In the assessment process of DNA™, we take the process a step further. Instead of merely taking a “snap shot” of movement, we assess the complete “movie” of movement.


Movement has three components of players. One side of the tissues are in concentric action. This is the work production phase. The other side are the tissues that are lengthening. This is the eccentric phase of movement. This is often referred as the deceleration phase of movement. The third aspect of movement are the stabilizers that provide support for the movement. This is analogous to isometric movement though it is dynamic in application.


These three aspects of movement form a dynamic triangle that can respond to a changing environment. For example, the core subsystem in the Lateral Kinetic Chain creates a dynamic triangle that supports the pelvis/lumbar. The lateral hip stabilizers, adductors, and the opposite quadratus lumborum work together synergistically to maintain an upright axis of the spine when load bearing in the stance phase of gait.


Would you like to learn this paradigm shift in movement assessment? Please join us at a DNA™ seminar.

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DNA Demystified

Dynamic Neuromuscular AssessmentTM seminars take the skills you already possess and puts them into a context that will make those skills more effective.

When you employ what Joseph calls The Five Essential Skills with the corrective strategies you already use, the results of your work will have a quantum effect with your clients.

Essential Skill #1 – Hybrid Movement Assessment:

  • Learn to seamlessly transition between direct muscle testing strategies and indirect muscle testing – Manual Muscle Testing redefined
  • We will change the paradigm of testing muscles by assessing the response to movement. Can the nervous system and structure appropriately respond to the movement environment?

The Intrinsic Kinetic Chain has many players that cannot be evaluated with direct muscle testing strategies. Hybrid Movement Assessment strategies are essential for evaluating the players in respiration – a key element in assessing clients.

Essential Skill #2 – Completing the Feed-back Loop:

  • Afferent sensory neurons relay information about how movement is responding to the movement environment: this is feed-back motor control
  • Efferent motor neurons are the motor instructions to the periphery: this is feed-forward motor control
  • Using both feed-back and feed-forward movement completes the proprioceptive feed-back loop

Compensation is learned through the feed-back loop. Adaptation is need and response, two sides of the movement equation. Motor learning requires the integration of both feed-back and feed-forward communication to and from the brain.  Feed-forward motor instructions allow the motor control center of the brain to capitalize on compensation patterns. DNA’s movement assessment strategies uncover hidden compensation.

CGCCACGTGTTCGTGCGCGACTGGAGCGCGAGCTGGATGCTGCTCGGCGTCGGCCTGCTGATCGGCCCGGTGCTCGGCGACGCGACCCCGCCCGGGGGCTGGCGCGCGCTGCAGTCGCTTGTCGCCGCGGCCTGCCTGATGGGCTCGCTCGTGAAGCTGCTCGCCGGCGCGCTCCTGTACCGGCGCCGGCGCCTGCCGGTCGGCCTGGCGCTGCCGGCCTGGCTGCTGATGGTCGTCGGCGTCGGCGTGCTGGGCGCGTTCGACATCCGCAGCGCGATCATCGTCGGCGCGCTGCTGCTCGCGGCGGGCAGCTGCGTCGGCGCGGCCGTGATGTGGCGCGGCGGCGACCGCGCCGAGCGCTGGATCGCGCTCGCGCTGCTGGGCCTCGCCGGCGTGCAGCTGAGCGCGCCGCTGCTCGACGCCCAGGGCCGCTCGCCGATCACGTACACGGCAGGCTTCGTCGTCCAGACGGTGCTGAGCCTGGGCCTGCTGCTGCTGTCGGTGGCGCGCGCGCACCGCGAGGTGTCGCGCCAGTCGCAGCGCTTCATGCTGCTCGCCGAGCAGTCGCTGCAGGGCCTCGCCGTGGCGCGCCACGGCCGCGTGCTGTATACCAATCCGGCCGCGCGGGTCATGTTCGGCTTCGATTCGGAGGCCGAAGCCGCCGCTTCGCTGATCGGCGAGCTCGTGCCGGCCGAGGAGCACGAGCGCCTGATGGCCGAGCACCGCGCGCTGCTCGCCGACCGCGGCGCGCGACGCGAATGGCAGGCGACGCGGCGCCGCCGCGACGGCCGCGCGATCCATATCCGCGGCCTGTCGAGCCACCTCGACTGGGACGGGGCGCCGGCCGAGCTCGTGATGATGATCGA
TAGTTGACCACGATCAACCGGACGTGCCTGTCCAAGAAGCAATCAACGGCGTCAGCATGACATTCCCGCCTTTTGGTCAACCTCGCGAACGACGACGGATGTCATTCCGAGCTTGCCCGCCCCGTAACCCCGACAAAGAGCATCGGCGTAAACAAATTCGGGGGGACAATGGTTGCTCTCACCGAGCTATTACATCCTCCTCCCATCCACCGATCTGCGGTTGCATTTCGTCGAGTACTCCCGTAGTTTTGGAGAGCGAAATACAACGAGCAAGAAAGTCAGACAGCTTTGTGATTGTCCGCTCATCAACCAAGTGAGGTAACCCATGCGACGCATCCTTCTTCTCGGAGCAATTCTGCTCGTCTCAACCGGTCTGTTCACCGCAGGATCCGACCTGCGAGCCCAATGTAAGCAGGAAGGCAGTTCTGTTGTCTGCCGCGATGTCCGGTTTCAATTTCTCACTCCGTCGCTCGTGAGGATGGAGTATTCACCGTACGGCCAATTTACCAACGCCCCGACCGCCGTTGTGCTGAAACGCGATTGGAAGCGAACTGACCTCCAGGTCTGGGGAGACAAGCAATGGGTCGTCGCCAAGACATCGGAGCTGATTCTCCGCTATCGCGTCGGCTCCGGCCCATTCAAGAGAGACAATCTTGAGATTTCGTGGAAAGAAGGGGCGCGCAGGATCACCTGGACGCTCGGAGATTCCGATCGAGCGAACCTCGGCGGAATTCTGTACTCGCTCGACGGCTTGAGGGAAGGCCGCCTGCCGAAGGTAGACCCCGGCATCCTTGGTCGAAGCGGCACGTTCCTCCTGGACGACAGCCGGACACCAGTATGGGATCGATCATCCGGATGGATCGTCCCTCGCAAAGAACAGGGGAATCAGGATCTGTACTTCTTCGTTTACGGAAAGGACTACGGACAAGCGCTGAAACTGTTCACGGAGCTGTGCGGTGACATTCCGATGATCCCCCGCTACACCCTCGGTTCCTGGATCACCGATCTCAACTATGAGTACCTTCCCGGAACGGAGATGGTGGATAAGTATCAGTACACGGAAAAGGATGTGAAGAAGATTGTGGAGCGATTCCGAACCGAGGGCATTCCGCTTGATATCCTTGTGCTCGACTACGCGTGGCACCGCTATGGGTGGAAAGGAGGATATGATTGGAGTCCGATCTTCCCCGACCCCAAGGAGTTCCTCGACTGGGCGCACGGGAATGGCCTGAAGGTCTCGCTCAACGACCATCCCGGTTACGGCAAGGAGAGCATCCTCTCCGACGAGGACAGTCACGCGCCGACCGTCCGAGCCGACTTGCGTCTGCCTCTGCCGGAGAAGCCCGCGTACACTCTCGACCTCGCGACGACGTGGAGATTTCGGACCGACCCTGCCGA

Essential Skill #3 – The Functional Compass:

  • The functional compass provides a map for movement potential
  • Movement happens through non-linear spirals
  • Joints act in compression and distraction
  • Joint assessment using the functional compass evaluates the spectrum of movement potential

Shock Absorption of the Deep Longitudinal Kinetic Chain is interdependent with the ability of the joint capsule to translate compression to distraction over its range of motion. When the joint loses its ability to respond appropriately, compensation will show up as a symptom in ligaments, tendons, muscle and fascia.  DNA’s joint by joint assessment strategies give laser focus attention on the root cause rather than the symptom.

Essential Skill #4 – Functional Dysfunctional Movement:

  • This is analogous to non-painful dysfunctional movement
  • Movement functions can appear to be available with direct testing strategies
  • Hybrid Movement Assessment uncovers hidden layers of compensation

Movement functions can appear to be available with direct testing strategies. Challenging those movements with Hybrid Movement Assessment will uncover hidden layers of compensation: “just because you can doesn’t mean you should.”

Often, our clients are reinforcing compensation through their daily movement. DNA’s assessment strategies identify these patterns so they may be appropriately addressed.

Essential Skill #5 – Eccentric Movement Assessment:

  • Direct Concentric muscle testing is a mere snapshot of movement
  • Eccentric Movement Assessment challenges movement over a range rather than a snapshot
  • Eccentric Movement Assessment incorporates the SAID principle into assessment strategies

The rules of the SAID principle states that adaptation is specific to demand. If the motor program is not cued into the corrective strategy, it may not respond to the correction. Eccentric Movement Assessment cues the motor control center to a larger context of information. This brings up compensatory patterns that would not be revealed in standard concentric testing strategies.

DNA’s assessment strategies are unique as they incorporate both sides of the movement equation.  Concentric activation must be balanced with Eccentric stabilization. This skill set can be explored through the core subsystems of The 5 Primary Kinetic Chains.

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Guest Podcast on The Movement Man

Listen to Founder Joseph Schwartz drop some wisdom as a guest on – The Movement Man – Stephen Braybrook’s Podcast “Movement Philosophy.”  Listen here.

“In this episode I talk with Joseph Schwartz, the founder of Movement Mantra and the developer of The 5 Primary Kinetic Chains to find out how these chains influence movement and relate to emotions.”

Braybrook is a movement expert, author of The Evolution of Biomechanics, and creator of Brain-Move.

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Muscles and The 5 Primary Kinetic Chains